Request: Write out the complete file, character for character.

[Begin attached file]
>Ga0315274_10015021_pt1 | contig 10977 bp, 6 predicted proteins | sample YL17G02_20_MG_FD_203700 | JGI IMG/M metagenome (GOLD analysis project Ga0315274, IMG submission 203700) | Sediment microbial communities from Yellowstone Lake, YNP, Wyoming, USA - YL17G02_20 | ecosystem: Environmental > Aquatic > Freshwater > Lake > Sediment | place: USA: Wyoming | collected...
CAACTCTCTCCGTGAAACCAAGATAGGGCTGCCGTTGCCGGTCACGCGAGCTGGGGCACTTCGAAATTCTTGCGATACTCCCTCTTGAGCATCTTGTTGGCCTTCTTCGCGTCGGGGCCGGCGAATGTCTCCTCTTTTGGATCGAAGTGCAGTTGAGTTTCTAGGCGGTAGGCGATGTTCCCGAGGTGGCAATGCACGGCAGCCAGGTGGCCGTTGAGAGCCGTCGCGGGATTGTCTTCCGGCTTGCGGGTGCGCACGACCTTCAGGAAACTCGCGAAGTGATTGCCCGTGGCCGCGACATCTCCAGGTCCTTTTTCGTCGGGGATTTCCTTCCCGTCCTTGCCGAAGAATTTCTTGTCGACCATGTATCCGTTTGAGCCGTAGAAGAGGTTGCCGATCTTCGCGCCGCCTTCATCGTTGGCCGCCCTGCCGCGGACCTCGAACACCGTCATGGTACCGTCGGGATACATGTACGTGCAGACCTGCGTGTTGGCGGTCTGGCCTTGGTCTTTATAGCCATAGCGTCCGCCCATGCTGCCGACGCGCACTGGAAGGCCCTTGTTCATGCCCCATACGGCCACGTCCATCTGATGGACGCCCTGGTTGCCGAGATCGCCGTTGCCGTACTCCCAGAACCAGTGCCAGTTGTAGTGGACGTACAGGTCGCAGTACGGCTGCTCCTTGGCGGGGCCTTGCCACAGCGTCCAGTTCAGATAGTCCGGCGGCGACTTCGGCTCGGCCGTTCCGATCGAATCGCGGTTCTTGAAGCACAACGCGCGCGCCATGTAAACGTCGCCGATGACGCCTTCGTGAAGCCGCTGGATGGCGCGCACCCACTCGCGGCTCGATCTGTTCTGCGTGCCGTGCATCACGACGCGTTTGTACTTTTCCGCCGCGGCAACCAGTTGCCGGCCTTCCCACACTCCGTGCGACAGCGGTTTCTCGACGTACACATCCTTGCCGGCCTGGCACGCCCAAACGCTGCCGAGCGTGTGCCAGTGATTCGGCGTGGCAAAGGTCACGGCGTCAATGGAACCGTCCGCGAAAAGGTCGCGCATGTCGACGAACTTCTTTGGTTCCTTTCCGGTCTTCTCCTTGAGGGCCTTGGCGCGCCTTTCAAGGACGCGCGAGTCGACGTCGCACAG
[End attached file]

>Ga0315274_10015021_pt1 | contig 10977 bp, 6 predicted proteins | sample YL17G02_20_MG_FD_203700 | JGI IMG/M metagenome (GOLD analysis project Ga0315274, IMG submission 203700) | Sediment microbial communities from Yellowstone Lake, YNP, Wyoming, USA - YL17G02_20 | ecosystem: Environmental > Aquatic > Freshwater > Lake > Sediment | place: USA: Wyoming | collected...
CAACTCTCTCCGTGAAACCAAGATAGGGCTGCCGTTGCCGGTCACGCGAGCTGGGGCACTTCGAAATTCTTGCGATACTCCCTCTTGAGCATCTTGTTGGCCTTCTTCGCGTCGGGGCCGGCGAATGTCTCCTCTTTTGGATCGAAGTGCAGTTGAGTTTCTAGGCGGTAGGCGATGTTCCCGAGGTGGCAATGCACGGCAGCCAGGTGGCCGTTGAGAGCCGTCGCGGGATTGTCTTCCGGCTTGCGGGTGCGCACGACCTTCAGGAAACTCGCGAAGTGATTGCCCGTGGCCGCGACATCTCCAGGTCCTTTTTCGTCGGGGATTTCCTTCCCGTCCTTGCCGAAGAATTTCTTGTCGACCATGTATCCGTTTGAGCCGTAGAAGAGGTTGCCGATCTTCGCGCCGCCTTCATCGTTGGCCGCCCTGCCGCGGACCTCGAACACCGTCATGGTACCGTCGGGATACATGTACGTGCAGACCTGCGTGTTGGCGGTCTGGCCTTGGTCTTTATAGCCATAGCGTCCGCCCATGCTGCCGACGCGCACTGGAAGGCCCTTGTTCATGCCCCATACGGCCACGTCCATCTGATGGACGCCCTGGTTGCCGAGATCGCCGTTGCCGTACTCCCAGAACCAGTGCCAGTTGTAGTGGACGTACAGGTCGCAGTACGGCTGCTCCTTGGCGGGGCCTTGCCACAGCGTCCAGTTCAGATAGTCCGGCGGCGACTTCGGCTCGGCCGTTCCGATCGAATCGCGGTTCTTGAAGCACAACGCGCGCGCCATGTAAACGTCGCCGATGACGCCTTCGTGAAGCCGCTGGATGGCGCGCACCCACTCGCGGCTCGATCTGTTCTGCGTGCCGTGCATCACGACGCGTTTGTACTTTTCCGCCGCGGCAACCAGTTGCCGGCCTTCCCACACTCCGTGCGACAGCGGTTTCTCGACGTACACATCCTTGCCGGCCTGGCACGCCCAAACGCTGCCGAGCGTGTGCCAGTGATTCGGCGTGGCAAAGGTCACGGCGTCAATGGAACCGTCCGCGAAAAGGTCGCGCATGTCGACGAACTTCTTTGGTTCCTTTCCGGTCTTCTCCTTGAGGGCCTTGGCGCGCCTTTCAAGGACGCGCGAGTCGACGTCGCACAG